Rey Villa, MS, PE
http://geotech-apps.com

soil1999 (Geotechnical)
10 Nov 12 15:29
Since K changes with the pressure (nonlinear trend), the point is to select the value corresponding to the applied pressure. This is simplified analysis that represents the soil foundation under the raft with appropriate design value. Now like any problem
you can always go to more detalied analysis considering the facts you mentioned.
AnaAnt (Civil/Environmental) (OP)
11 Nov 12 15:27
So basicly one should define a value that will corespond to real future pressure that the structure will engage on the soil under the foundation?
This could also be the explenation of the fact that k value shouldnt be the same under the whole foundation, wich some authors are saying.
More k values should be defined wich basicly imitate different pressures under the foundations.
What do you think?

molerat2210 (Geotechnical)
14 Nov 12 15:43
It is fine to spend great effort fussing about the meaning k value. However, it does not make a big difference in the slab thickness. Philosophically, it's a spring constant representing the stiffness of the soil. As soil1999 pointed out, it's nonlinear with applied load. It also needs to be adjsuted for the slab dimensions since tabulated values are normalized to 1 sq. ft plate load test.
AnaAnt (Civil/Environmental) (OP)
14 Nov 12 17:25
I dont understand "does not make a big difference in the slab thickness"?!
What you mean by this?
Are you saying that slab thicknes wont have impact on bending moment diagrams of the slab and necesray reinfrocement?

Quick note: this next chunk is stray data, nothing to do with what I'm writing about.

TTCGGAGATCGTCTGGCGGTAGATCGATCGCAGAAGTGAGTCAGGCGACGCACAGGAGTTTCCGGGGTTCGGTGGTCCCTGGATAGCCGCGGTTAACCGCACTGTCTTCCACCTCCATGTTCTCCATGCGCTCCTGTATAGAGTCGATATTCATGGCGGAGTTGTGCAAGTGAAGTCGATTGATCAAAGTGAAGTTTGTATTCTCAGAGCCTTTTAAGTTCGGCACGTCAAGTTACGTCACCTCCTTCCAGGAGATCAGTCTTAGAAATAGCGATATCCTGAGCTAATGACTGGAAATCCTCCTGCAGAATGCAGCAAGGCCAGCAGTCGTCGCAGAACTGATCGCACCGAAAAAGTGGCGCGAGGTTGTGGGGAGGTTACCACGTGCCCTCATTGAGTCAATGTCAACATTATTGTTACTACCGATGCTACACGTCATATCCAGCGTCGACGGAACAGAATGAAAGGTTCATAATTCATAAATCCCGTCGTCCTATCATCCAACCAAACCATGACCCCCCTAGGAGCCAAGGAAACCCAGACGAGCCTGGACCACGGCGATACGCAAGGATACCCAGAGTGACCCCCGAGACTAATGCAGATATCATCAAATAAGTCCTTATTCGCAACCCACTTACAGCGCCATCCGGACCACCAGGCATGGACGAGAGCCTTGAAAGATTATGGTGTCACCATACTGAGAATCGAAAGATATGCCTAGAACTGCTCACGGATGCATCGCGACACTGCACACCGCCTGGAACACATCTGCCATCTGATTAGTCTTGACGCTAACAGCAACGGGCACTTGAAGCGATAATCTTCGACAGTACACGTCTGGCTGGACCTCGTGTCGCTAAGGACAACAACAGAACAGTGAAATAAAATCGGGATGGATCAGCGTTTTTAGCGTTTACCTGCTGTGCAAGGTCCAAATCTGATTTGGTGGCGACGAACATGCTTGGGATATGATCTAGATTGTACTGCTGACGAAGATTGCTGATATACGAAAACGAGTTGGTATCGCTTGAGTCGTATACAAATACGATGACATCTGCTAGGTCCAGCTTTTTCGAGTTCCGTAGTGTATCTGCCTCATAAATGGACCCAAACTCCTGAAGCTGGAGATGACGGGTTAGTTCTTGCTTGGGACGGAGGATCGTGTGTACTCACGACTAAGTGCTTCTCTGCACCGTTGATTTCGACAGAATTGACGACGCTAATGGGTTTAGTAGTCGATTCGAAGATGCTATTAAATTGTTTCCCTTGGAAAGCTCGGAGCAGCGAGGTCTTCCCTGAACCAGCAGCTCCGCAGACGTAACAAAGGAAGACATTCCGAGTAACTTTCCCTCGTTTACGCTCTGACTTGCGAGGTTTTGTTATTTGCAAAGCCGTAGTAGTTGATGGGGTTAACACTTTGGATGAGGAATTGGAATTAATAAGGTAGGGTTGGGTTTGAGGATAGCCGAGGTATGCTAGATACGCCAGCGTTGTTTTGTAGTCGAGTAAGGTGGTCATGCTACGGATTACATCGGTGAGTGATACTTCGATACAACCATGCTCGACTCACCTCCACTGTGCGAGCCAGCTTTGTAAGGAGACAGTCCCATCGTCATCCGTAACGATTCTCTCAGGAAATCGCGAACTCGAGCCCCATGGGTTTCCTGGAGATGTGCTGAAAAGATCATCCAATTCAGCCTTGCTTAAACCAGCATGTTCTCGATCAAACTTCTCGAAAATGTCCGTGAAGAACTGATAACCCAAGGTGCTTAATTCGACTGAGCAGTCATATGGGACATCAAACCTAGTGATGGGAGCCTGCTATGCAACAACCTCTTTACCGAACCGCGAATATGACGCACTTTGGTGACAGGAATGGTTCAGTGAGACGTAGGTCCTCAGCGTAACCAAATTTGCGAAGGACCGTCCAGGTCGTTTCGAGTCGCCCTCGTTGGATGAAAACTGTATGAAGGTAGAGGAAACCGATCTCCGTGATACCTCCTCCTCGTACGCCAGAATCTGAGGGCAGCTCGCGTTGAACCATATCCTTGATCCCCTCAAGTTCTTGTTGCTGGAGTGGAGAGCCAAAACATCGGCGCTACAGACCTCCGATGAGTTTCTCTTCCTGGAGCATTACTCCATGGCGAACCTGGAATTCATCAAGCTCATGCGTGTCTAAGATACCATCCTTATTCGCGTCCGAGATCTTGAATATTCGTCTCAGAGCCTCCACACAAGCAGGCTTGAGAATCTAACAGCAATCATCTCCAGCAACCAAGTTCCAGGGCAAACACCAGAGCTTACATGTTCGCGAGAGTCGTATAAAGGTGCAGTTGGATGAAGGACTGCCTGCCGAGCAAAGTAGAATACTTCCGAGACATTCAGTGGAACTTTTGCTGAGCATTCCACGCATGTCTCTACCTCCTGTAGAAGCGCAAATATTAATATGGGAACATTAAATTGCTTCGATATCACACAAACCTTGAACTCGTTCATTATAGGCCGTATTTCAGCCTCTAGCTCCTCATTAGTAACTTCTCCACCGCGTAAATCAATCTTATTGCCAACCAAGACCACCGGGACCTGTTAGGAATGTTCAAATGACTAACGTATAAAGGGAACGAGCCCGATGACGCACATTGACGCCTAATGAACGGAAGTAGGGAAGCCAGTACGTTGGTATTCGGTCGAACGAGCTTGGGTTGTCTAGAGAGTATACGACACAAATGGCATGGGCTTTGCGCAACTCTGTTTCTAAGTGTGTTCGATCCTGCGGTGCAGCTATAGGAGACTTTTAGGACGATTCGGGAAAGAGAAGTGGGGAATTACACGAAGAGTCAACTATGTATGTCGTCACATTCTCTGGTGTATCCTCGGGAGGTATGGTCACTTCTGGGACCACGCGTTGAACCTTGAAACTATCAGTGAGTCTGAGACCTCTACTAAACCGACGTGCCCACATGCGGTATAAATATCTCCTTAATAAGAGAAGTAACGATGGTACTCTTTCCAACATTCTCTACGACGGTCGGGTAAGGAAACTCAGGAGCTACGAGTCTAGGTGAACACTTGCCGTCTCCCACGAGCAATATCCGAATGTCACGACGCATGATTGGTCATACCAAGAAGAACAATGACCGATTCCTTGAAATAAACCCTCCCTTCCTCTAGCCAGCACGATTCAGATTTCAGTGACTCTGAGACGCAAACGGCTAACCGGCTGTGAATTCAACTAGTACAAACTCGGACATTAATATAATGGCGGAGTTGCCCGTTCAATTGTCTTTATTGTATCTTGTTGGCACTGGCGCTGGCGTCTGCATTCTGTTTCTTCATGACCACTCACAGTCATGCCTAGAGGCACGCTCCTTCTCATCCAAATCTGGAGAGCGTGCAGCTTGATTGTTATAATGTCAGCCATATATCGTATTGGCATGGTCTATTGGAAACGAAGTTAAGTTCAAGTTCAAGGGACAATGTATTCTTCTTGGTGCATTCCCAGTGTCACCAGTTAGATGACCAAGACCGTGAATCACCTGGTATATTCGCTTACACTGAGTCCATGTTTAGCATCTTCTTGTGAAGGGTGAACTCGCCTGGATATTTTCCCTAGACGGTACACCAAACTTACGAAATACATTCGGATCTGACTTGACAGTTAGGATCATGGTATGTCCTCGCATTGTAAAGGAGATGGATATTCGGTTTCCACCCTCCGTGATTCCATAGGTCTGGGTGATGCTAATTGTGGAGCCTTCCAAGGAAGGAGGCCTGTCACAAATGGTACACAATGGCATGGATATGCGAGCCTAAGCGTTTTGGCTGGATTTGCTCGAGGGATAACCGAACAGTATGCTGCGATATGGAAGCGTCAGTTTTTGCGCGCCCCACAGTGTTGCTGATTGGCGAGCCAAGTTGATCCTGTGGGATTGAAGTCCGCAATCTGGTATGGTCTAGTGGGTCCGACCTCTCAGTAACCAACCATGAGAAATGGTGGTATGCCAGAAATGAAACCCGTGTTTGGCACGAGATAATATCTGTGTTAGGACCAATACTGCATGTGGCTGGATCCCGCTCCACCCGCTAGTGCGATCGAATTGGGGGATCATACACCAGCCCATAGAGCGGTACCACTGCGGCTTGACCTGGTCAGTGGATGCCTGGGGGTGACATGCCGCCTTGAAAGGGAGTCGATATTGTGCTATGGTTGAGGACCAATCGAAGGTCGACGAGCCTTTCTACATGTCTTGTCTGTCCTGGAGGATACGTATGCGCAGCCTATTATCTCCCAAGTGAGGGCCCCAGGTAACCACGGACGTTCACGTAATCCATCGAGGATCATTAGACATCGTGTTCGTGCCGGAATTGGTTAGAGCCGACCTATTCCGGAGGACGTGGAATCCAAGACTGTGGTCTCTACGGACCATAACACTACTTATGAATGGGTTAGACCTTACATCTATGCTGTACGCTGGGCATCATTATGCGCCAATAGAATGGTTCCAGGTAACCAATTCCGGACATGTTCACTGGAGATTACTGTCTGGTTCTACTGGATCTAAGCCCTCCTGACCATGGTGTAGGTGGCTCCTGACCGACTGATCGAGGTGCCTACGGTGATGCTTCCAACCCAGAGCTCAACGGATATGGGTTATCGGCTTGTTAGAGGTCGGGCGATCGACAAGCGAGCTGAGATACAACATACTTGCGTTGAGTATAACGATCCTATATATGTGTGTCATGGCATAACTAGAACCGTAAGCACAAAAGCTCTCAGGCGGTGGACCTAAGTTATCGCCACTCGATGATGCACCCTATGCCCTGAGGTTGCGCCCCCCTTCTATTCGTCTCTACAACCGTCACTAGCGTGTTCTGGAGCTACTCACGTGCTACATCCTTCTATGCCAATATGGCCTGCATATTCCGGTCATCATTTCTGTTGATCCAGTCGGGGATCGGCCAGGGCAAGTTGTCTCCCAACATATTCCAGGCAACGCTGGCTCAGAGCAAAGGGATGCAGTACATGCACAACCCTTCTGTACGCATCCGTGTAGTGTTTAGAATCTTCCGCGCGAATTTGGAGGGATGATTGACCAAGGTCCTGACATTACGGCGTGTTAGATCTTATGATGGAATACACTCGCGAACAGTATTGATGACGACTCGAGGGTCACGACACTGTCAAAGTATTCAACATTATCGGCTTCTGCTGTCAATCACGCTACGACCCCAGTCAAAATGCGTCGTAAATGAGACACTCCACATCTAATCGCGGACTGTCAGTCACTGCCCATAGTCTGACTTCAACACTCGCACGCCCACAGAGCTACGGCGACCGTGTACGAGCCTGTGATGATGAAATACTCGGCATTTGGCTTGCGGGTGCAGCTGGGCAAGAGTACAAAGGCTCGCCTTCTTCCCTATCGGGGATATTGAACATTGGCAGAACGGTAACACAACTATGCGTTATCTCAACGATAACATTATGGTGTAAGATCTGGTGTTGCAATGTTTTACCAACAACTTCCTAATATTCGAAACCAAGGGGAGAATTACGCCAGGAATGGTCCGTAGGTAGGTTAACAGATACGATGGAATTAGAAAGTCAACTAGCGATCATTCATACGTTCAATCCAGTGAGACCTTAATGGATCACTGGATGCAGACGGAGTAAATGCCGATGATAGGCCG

geobdg (Geotechnical)
14 Nov 12 21:32
I'd recommend reading this short paper http://dc179.4shared.com/doc/rLUQmZ8S/preview.html

AnaAnt (Civil/Environmental) (OP)
19 Nov 12 6:50
Thanx!
Will read this.
I found usefull link:
http://www.civil.iitb.ac.in/~kvkrao/CE%20742%20Pav...
It clearly says that if you are using Plate Load test , K coefficient is to be determined for 1.25mm settlement.
FixedEarth (Geotechnical)
20 Nov 12 17:41
For combined footings/mats and also for lateral piles, changing the k value (vertical or lateral subgrade modulus) by even 300% would do little to the maximum induced shear, monemt, and deflection.

Try it- get the Hetenyi equations and plot two cases - A mat foundation (or even a grade beam) and then laterally loaded pier. In both cases, foundation geometry and compressive strength of concrete has more influence than the subgrade soil modulus value.
AnaAnt (Civil/Environmental) (OP)
22 Nov 12 15:38